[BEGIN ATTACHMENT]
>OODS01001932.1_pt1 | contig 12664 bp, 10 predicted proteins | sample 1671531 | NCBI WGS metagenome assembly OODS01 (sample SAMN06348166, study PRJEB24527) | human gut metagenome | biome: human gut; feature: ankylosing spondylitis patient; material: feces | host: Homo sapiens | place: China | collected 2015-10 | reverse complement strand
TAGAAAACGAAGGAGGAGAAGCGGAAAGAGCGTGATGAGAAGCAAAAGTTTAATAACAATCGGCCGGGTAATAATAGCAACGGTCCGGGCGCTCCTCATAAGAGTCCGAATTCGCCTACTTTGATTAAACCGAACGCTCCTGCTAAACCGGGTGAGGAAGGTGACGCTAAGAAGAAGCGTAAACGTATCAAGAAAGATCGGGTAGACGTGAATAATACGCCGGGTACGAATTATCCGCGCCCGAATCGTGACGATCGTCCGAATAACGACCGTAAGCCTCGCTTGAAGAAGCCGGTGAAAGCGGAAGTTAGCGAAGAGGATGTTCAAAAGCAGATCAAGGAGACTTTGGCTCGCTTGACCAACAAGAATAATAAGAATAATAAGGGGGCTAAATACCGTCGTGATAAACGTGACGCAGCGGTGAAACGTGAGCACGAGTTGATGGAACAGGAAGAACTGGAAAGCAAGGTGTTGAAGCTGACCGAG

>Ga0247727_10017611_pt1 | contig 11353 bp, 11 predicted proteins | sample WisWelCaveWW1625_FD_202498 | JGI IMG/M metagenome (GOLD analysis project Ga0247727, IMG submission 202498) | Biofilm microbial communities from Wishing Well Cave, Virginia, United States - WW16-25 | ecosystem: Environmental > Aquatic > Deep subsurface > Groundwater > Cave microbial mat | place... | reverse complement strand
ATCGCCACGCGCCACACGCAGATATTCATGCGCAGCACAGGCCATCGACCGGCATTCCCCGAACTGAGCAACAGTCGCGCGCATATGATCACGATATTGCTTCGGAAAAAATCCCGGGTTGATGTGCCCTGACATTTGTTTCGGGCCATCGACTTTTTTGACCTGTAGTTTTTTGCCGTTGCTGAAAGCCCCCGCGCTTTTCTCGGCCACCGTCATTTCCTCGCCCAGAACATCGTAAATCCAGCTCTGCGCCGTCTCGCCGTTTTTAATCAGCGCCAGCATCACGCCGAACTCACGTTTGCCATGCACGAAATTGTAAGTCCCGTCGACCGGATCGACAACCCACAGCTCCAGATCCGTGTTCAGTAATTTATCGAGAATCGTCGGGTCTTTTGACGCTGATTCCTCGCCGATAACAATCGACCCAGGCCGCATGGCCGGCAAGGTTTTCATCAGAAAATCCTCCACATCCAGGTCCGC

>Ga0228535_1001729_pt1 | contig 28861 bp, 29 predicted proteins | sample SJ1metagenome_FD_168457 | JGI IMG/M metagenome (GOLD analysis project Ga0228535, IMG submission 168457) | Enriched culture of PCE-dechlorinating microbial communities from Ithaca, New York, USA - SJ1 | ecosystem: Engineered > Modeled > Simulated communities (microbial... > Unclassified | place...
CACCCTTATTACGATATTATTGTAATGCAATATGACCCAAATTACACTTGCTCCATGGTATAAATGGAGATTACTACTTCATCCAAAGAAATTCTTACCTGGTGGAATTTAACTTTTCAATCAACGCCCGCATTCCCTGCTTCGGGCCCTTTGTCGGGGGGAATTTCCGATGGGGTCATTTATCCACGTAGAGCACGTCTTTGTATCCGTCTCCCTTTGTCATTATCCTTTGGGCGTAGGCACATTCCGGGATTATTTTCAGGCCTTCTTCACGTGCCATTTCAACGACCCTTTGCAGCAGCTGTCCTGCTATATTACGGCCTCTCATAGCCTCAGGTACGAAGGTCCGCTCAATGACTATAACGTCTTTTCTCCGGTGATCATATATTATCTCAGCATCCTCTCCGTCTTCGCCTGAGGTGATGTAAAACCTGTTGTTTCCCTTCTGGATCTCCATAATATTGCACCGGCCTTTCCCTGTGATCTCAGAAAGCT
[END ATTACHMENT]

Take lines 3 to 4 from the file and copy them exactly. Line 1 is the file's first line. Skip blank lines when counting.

>Ga0247727_10017611_pt1 | contig 11353 bp, 11 predicted proteins | sample WisWelCaveWW1625_FD_202498 | JGI IMG/M metagenome (GOLD analysis project Ga0247727, IMG submission 202498) | Biofilm microbial communities from Wishing Well Cave, Virginia, United States - WW16-25 | ecosystem: Environmental > Aquatic > Deep subsurface > Groundwater > Cave microbial mat | place... | reverse complement strand
ATCGCCACGCGCCACACGCAGATATTCATGCGCAGCACAGGCCATCGACCGGCATTCCCCGAACTGAGCAACAGTCGCGCGCATATGATCACGATATTGCTTCGGAAAAAATCCCGGGTTGATGTGCCCTGACATTTGTTTCGGGCCATCGACTTTTTTGACCTGTAGTTTTTTGCCGTTGCTGAAAGCCCCCGCGCTTTTCTCGGCCACCGTCATTTCCTCGCCCAGAACATCGTAAATCCAGCTCTGCGCCGTCTCGCCGTTTTTAATCAGCGCCAGCATCACGCCGAACTCACGTTTGCCATGCACGAAATTGTAAGTCCCGTCGACCGGATCGACAACCCACAGCTCCAGATCCGTGTTCAGTAATTTATCGAGAATCGTCGGGTCTTTTGACGCTGATTCCTCGCCGATAACAATCGACCCAGGCCGCATGGCCGGCAAGGTTTTCATCAGAAAATCCTCCACATCCAGGTCCGC